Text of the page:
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Correction ARTICLE Provisionally accepted The full-text will be published soon. Notify me

Front. Earth Sci. | doi: 10.3389/feart.2019.00282

Corrigendum: Spatiotemporal Distributions of Non-ophidian Ophidiomorphs, With Implications for Their Origin, Radiation, and Extinction

  • 1Department of Biological Sciences, University of Alberta, Canada
  • 2Museum of Comparative Zoology and Department of Organismic and Evolutionary Biology, Harvard University, United States
  • 3Department of Earth and Atmospheric Sciences, University of Alberta, Canada

In the published article, there was an error in affiliation **Insert Number**. Instead of "**Insert incorrect version**", it should be "**Insert correct version**". The authors apologize for this error and state that this does not change the scientific conclusions of the article in any way. The original article has been updated.In the original article, there was an error. **The authors mentioned that the basal mosasauroid Portunatasaurus krambergeri was from the Cenomanian of Hvar Island, Croatia. The specimen actually originates from Cenomanian-Turonian outcrops on Dugi Otok. A dolichosaur has never been found on Dugi Otok, therefore the mention of Portunatasaurus is irrelevant to the topic of this paper. Reference to Portunatasaurus should not have been included**.A correction has been made to ** SPATIOTEMPORAL DISTRIBUTION OF DOLICHOSAURS **, ** Cenomanian (Upper Cretaceous)**, ** Tethys: Adriatic Region**, ** Croatia**: ** Croatia-Roughly 300 km south of Komen, on the Dalmatian Coast of Croatia, is the Island of Hvar (Isola di Lesina). On the north side of this island, between the towns of Stari Grad and Jelsa is an outcrop of fossiliferous Late Cenomanian carbonates spanning the late Cenomanian to early Turonian (biostratigraphy; see Radovčić, 1973Radovčić, , 1975Herak et al, 1976;Sarı and Özer, 2009). This outcrop is the most likely origin of a myriad of shallow marine squamates (Herak, 1959;Langer, 1961;Herak et al., 1976). Like the fossils from Komen, the dolichosaurs and aigialosaurs discovered here are among the first described representatives of their respective families. Adriosaurus suessi (Seeley, 1881), Pontosaurus lesinensis (Kornhuber, 1873; Kramberger, 1892), Mesoleptos zendrinii (Cornalia, 1852), a new species of undescribed Pontosaurus (Campbell Mekarski and Caldwell, personal observation), and several indeterminate dolichosaur remains make up the described dolichosaur fanua. Among the basal mosasauroids, the monotypic holotypes of Aigialosaurus dalmaticus, Aigialosaurus bucchichi, and Aigialosaurus novaki originate from Hvar (Kramberger, 1892;Kornhuber, 1901). Interestingly, Hvar has produced the single known specimen of P. lesinensis, Pontosaurus sp. nov., A. dalmaticus, A. bucchichi, and A. novaki, indicating a different ecosystem structure than the paleoenvironment at Komen even though the fossiliferous layers containing the lizards are also dated to the late Cenomanian (Starigrad Formation;Marinčić, 1997;Diedrich et al., 2011). The depositional setting at Hvar was a highly restricted shallow marine environment, most likely in very shallow lagoons surrounded by rudist reefs on an inner platform close to the shore (Radovčić et al., 1983;Fuček et al., 1990;Diedrich et al., 2011). The facies containing abundant rudist fossils is also rich in benthic organisms including mussels, clams, worms, echinoids, oysters and other sparsely preserved organisms of various environmental origin including land plants, fishes of the shallow shelf, and cephalopods of the deeper shelf (Radovčić, 1975;Radovčić et al., 1983;Diedrich et al., 2011).**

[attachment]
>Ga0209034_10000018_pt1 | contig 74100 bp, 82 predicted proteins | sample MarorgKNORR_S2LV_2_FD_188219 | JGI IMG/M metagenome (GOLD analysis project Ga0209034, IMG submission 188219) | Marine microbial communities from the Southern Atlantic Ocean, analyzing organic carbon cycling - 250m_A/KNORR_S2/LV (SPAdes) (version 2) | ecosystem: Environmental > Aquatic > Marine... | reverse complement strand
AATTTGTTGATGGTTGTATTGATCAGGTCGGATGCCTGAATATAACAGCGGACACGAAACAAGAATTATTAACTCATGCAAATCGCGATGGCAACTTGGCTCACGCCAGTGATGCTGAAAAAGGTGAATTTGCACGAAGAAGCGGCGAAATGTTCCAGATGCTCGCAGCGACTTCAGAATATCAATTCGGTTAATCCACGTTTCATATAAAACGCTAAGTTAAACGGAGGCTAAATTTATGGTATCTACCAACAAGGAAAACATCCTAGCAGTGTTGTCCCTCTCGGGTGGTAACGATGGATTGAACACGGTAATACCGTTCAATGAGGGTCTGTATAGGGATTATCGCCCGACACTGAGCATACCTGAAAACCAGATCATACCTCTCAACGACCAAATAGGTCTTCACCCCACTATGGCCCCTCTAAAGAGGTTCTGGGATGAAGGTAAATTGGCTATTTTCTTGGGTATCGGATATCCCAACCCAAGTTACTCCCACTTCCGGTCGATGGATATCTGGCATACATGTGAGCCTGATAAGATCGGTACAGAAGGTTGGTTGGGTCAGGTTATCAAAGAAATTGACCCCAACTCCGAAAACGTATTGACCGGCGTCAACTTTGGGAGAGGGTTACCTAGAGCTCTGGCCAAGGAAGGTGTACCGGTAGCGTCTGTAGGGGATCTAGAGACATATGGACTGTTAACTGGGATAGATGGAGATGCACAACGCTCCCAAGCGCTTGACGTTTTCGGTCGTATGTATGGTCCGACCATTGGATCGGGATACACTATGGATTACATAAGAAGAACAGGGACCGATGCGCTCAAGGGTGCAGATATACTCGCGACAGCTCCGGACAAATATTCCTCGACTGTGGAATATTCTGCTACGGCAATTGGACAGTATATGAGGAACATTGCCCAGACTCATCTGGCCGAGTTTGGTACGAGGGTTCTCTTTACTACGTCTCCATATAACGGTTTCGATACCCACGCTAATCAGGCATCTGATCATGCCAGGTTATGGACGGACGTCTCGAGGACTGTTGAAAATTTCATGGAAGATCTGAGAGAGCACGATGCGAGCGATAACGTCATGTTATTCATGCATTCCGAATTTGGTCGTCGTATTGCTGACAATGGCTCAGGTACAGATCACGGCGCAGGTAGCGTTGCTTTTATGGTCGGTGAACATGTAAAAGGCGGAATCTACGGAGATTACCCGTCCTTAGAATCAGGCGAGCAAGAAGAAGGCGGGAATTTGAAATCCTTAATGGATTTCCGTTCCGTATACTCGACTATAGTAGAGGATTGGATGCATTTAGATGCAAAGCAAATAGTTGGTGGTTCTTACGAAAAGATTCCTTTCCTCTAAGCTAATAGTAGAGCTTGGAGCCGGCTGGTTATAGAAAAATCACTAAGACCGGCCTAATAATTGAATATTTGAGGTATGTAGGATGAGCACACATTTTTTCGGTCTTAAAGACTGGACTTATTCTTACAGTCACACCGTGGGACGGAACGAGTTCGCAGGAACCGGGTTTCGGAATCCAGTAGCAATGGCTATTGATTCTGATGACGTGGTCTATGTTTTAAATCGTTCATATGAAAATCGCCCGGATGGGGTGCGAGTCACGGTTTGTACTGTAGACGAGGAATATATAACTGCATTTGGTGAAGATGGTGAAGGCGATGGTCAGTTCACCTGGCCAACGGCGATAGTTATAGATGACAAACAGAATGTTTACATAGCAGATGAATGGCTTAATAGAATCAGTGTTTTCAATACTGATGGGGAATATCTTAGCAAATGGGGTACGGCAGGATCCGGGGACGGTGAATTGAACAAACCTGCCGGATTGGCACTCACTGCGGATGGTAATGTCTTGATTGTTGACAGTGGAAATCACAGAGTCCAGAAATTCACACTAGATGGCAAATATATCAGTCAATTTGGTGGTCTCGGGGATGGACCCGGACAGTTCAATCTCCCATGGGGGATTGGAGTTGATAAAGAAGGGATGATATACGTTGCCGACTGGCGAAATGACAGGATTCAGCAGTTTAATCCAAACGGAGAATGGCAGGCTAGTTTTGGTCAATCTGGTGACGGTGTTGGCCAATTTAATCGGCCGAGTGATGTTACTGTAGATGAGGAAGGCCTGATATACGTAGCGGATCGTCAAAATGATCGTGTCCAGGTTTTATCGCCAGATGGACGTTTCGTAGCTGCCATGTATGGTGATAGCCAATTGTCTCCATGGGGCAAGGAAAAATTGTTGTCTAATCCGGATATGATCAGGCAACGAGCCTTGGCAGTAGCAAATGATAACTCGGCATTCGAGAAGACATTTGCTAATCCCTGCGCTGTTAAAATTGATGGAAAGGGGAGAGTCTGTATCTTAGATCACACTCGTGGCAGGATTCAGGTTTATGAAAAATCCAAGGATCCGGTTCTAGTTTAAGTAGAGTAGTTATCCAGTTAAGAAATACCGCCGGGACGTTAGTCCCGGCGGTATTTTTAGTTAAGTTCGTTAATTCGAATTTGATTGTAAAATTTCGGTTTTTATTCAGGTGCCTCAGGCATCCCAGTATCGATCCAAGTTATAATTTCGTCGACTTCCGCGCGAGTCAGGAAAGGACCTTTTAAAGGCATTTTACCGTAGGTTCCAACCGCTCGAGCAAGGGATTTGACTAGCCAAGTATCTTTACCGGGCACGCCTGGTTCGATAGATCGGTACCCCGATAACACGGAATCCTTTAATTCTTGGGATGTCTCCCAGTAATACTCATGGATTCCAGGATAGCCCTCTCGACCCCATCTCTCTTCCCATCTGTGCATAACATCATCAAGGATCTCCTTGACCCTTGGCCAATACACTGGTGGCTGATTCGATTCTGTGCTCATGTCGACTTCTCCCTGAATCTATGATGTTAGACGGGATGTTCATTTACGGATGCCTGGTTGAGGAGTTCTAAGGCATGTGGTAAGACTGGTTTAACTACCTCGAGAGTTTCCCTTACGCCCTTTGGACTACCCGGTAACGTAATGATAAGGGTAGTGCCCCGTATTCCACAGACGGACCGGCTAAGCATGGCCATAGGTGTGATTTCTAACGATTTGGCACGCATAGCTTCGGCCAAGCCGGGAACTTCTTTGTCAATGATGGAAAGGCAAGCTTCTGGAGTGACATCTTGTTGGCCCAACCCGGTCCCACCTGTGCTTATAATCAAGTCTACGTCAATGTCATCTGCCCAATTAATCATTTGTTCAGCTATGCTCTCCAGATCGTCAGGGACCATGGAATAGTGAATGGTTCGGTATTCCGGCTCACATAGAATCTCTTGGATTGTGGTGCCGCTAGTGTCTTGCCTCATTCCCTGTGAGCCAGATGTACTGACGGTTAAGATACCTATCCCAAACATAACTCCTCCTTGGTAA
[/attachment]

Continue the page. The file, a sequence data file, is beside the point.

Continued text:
Keywords: Paleoecology, distrubution, ophidiomorphs, Dolichosaurs, Cretaceous, spatiotemporal, Squamata

Received: 28 Sep 2019; Accepted: 17 Oct 2019.

Copyright: © 2019 Mekarski, Pierce and Caldwell. This is an open-access article distributed under the terms of the Creative Commons Attribution License (CC BY). The use, distribution or reproduction in other forums is permitted, provided the original author(s) and the copyright owner(s) are credited and that the original publication in this journal is cited, in accordance with accepted academic practice. No use, distribution or reproduction is permitted which does not comply with these terms.

* Correspondence: Dr. Michelle C. Mekarski, University of Alberta, Department of Biological Sciences, Edmonton, Canada,